I. Death with Inspiration and Gratitude – 1 of 4
This blog post is part 1 of a 4 part series. I thought this series may be helpful to anyone who is facing the death of a loved one or knows anyone that has passed away. At times you may find it difficult to read, yet in the end I hope you can see the inspiration and gratitude I found in this 24 hour period.
It was about 10pm, I had gone upstairs to get ready for bed. Ian was sleeping peacefully as I walked by the bed to go to the bathroom. I turned the water on and let it run to get hot. I looked at myself in the mirror and thought I got through another day. I wasn’t surprised by what I saw, dark circles under my eyes, gaunt cheeks, pasty white skin and haunted eyes. I gazed at the reflection and noticed that the waist of my pants was bunched up where the leather belt had drawn the belt loops close together so my jeans didn’t fall down. I had lost about 15 pounds since we had arrived home three months ago. Given the fact that I didn’t have any weight to lose on my 5’6” frame I looked on the verge of anorexia. Food had lost its taste and I had more important things to take care of each day. My dirty blond, shoulder length hair needed highlighting, my dark roots were beginning to show more than I liked, but leaving the house for a 2 hour event wasn’t going to happen. As I stared into the mirror, I lost myself. I had crawled into the mirror and burrowed into the blue hollows of my eyes. I stared and stared back. I didn’t recognize myself and yet I knew who I was and what I had to do – I just didn’t want to do it anymore. I wanted to run and never come back, but I knew who I was and I knew that I was in this for the long haul, no matter what that meant. Till death do us part.
I brushed my teeth feeling the bristles on my gums thinking of what was to come. As I washed my face, the hot water felt good and bad at the same time. Good because it made me feel something, bad because it felt like a flame licking my face. Such routine in such chaos. I went to the closet and pulled on a t-shirt and some flannel pajama bottoms. After getting my night clothes on I turned to walk back into the bedroom. The bedside lamp on Ian’s side was on and the rest of the room was dim. The two windows on either side of the king sized bed were closed and the curtains were drawn. I couldn’t believe that our bedroom had been turned into a hospital room in the last few hours. There was the boxed air mattress on one side of the bed, which I would have to figure out how to use and place on Ian’s side of the bed in the morning. Also there was the freshly delivered plastic covered shower chair and walker which were pushed into the corner by the television. A bedside commode was also brought over, which I was thankful for because I didn’t think Ian would be able to ever walk to the bathroom again. The oxygen compressor was on and making a loud whirring noise. Ian didn’t seem to be bothered by the noise, and I was so relieved that he was getting the fresh clean oxygen that he needed. I walked to his bedside. I had showered him earlier in the day, which I never thought I would be able to do. The thought of it felt so demeaning for both Ian and me and yet when I took him into the shower and washed his shrunken 125 pound body, the reality of it became beautiful and lovely. He was a man returned to a child. He sat innocently, depending on me to clean his body. He had been a robust 230 pound man 7 years earlier, before being diagnosed with Lymphoma.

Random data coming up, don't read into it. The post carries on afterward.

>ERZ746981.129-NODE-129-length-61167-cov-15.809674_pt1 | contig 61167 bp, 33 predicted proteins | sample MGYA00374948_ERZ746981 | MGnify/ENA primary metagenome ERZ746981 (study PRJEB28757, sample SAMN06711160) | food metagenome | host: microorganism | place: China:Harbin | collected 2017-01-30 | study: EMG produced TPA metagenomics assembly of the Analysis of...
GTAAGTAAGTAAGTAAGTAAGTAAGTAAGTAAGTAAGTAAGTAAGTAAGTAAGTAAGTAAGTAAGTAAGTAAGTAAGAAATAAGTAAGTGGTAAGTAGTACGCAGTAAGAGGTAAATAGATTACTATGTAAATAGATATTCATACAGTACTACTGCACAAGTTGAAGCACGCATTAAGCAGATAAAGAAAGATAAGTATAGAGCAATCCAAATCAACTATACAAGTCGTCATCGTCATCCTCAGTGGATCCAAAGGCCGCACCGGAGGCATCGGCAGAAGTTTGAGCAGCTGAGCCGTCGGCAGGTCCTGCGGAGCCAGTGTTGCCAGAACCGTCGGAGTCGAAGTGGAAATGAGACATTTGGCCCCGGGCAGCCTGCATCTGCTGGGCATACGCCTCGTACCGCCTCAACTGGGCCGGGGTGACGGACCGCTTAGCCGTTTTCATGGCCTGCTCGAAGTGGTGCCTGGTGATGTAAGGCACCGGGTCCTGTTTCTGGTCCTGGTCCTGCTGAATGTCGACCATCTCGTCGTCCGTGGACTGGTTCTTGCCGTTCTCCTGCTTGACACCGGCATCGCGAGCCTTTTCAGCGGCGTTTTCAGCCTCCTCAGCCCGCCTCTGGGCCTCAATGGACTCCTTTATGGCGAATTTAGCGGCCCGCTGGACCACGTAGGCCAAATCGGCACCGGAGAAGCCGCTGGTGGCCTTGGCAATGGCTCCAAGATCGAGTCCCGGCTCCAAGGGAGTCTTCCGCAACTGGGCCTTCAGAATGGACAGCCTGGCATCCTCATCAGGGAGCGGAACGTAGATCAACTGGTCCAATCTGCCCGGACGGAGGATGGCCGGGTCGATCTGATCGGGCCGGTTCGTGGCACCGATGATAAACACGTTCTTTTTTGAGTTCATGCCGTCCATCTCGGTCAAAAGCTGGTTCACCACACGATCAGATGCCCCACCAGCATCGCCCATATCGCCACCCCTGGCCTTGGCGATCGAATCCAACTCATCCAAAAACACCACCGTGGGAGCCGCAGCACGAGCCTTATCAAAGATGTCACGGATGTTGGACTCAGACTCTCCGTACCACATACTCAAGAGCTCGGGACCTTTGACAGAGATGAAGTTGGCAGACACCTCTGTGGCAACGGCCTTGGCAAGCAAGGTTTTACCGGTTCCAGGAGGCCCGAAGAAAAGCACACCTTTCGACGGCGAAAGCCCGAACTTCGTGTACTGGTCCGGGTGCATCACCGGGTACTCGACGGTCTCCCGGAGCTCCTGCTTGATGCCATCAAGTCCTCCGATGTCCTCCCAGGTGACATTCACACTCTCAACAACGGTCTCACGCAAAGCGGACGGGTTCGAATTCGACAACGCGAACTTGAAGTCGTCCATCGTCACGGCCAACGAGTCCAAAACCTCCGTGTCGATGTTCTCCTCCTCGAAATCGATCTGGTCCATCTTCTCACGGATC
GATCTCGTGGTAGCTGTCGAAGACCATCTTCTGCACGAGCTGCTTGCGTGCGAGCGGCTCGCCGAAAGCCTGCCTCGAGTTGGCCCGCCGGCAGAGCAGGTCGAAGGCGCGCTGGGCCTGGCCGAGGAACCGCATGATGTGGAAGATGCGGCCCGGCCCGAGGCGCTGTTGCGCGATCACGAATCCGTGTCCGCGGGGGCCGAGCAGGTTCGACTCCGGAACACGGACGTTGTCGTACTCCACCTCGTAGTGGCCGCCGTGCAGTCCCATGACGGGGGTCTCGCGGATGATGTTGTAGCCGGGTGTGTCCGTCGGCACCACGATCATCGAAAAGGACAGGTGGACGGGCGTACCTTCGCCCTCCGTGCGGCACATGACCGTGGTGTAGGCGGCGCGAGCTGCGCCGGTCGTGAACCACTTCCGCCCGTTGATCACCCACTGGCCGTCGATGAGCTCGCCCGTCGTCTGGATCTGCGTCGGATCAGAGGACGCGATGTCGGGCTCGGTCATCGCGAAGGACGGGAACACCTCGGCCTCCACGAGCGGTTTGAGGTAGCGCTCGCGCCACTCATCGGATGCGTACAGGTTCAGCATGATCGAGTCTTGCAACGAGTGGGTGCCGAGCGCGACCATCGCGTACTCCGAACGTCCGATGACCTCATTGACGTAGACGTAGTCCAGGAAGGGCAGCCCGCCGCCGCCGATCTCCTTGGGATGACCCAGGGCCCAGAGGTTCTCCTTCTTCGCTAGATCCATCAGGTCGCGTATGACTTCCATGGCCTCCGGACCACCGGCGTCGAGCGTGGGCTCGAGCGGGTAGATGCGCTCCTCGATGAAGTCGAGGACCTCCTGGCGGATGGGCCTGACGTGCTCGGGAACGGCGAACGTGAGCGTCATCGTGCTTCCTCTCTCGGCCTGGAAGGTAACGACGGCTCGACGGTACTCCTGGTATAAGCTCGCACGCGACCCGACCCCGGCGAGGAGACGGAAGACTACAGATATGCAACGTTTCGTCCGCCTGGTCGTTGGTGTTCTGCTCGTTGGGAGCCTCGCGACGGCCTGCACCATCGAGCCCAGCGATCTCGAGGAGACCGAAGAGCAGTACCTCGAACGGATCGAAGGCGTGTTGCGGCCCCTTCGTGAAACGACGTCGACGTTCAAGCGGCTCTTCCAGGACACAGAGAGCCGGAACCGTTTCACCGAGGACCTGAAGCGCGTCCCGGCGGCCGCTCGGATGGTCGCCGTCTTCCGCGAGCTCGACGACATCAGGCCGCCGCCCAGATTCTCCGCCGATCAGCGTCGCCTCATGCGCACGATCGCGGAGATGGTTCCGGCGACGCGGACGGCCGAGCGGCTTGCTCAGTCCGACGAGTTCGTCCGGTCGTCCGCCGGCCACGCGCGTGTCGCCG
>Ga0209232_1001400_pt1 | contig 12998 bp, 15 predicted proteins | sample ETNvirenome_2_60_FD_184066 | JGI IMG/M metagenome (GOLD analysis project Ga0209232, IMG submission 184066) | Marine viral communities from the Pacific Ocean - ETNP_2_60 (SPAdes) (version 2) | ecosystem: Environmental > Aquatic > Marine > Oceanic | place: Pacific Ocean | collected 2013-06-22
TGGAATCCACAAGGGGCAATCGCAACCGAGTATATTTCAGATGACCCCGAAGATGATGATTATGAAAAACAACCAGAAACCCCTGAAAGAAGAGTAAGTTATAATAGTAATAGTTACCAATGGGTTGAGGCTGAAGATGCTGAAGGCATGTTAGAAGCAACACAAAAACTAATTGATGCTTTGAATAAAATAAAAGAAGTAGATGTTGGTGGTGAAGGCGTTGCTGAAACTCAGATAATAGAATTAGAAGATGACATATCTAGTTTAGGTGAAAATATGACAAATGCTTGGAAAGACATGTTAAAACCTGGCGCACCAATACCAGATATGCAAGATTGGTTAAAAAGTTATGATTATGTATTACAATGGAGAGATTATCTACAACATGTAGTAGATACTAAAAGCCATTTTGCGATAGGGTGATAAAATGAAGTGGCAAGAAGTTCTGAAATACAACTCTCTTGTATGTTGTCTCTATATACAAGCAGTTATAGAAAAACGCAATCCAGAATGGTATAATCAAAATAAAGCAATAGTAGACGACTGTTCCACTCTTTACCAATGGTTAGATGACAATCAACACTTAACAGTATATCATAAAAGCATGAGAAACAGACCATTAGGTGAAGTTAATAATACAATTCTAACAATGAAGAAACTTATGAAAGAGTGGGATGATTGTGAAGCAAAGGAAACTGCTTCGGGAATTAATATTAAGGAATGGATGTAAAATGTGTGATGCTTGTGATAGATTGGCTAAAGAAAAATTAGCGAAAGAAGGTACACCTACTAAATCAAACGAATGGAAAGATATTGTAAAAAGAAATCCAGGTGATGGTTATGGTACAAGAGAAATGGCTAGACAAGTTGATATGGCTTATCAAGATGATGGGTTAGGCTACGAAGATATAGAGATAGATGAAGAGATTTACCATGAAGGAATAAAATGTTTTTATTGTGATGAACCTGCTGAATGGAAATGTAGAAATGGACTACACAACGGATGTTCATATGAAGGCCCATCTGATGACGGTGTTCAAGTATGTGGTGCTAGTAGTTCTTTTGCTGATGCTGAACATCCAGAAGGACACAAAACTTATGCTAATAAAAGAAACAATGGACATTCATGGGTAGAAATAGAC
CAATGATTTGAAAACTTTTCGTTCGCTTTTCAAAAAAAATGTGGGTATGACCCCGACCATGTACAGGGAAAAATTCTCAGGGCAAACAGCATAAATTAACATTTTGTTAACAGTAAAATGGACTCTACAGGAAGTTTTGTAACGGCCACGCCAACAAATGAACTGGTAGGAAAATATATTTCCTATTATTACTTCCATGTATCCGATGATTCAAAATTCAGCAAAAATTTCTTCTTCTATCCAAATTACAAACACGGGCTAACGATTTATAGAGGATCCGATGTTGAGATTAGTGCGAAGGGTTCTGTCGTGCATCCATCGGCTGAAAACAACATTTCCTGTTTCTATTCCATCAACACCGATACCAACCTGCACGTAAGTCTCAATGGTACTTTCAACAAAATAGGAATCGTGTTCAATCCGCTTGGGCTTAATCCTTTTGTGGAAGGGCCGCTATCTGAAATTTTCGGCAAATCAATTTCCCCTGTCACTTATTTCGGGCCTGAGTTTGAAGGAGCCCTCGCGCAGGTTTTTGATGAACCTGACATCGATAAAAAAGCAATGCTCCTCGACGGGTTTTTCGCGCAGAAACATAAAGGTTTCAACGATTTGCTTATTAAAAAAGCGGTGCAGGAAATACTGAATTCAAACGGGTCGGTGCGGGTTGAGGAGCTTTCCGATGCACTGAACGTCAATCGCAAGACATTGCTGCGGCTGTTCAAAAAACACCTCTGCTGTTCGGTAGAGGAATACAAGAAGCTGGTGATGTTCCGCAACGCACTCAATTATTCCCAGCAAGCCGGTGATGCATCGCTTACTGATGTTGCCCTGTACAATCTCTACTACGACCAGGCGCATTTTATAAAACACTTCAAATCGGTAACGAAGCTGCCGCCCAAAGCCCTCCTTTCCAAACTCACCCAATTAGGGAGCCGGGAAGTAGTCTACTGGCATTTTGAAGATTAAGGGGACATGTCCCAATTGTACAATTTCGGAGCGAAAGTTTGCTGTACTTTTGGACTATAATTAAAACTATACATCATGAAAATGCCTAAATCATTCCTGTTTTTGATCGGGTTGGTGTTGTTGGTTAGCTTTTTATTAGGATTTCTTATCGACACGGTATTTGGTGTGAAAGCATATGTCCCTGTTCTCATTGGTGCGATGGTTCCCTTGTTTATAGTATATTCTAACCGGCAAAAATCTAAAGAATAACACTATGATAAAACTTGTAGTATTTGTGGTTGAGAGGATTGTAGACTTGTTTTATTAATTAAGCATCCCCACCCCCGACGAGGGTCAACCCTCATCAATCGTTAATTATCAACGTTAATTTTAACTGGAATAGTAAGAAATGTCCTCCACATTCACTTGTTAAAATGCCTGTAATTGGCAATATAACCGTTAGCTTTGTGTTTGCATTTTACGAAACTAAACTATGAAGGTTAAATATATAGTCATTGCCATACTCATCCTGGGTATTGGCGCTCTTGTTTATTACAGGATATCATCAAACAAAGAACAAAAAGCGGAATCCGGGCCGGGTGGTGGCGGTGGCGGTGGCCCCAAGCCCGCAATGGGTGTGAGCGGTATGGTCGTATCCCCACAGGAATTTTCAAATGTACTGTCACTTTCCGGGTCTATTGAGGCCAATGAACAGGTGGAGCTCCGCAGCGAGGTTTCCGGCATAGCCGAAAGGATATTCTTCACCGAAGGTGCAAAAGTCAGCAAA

As my eyes wondered over the king sized bed with the cream and tan satin duvet cover, which we had purchased almost two years prior for our ten year anniversary, I caught sight of the new wedding band on Ian’s finger that I had given him a week ago as a surprise Valentine’s Day gift. His fingers had gotten so small due to his continued weight loss that his original wedding band was swimming on his ring finger and he finally had to put it in a safe place so it wouldn’t be lost. He had mentioned once or twice over the years that he had wished he had gotten a yellow and white gold band, as it would have been more versatile. I decided that I would get him a yellow gold and platinum band, one that would really last. It seemed extravagant, as it cost over $1,000 and yet when I handed him the gift and he fumbled to open the ribbon wrapped package and saw what lay within, the tears in his eyes made every penny worth the expense. He was so grateful to be able to show his love for me by wearing his new ring.
I continued to follow my gaze up to Ian’s sunken face. He looked serene and ravaged at the same time. He was in no pain while sleeping which was a blessing. Yet his face showed the stress and stain of fighting this terrible disease. The scar on his neck seemed to grow as his body shrunk. It was the original sight of the lymphoma, a swollen lymph gland which after removal never healed properly and left an angry scar. He had undergone 3 bone marrow transplants, one a year after his initial diagnosis, which was in 1997, and two more during our 7 month stay in Seattle, where we lived with our two children in a hotel for over seven months so that Ian could get the best cancer treatment in the country. He had also undergone hundreds of countless horrific experiences trying to fight his way out of this terrible type of hell. His cheeks were sunken, his brown hair a wisp of its former self, his skin sallow and hanging. His mouth had become distorted; his teeth seemed disproportionally too big for his small face. It was almost as if his skull was peering out from beneath his skin. At the time all of these changes had happened so gradually that it didn’t seem so striking. I could really only tell when we went out in public and saw the way people would stare at us, then reality was brought home to me – that things weren’t right. I bent over and kissed Ian’s forehead, “Goodnight my love, sleep well.”
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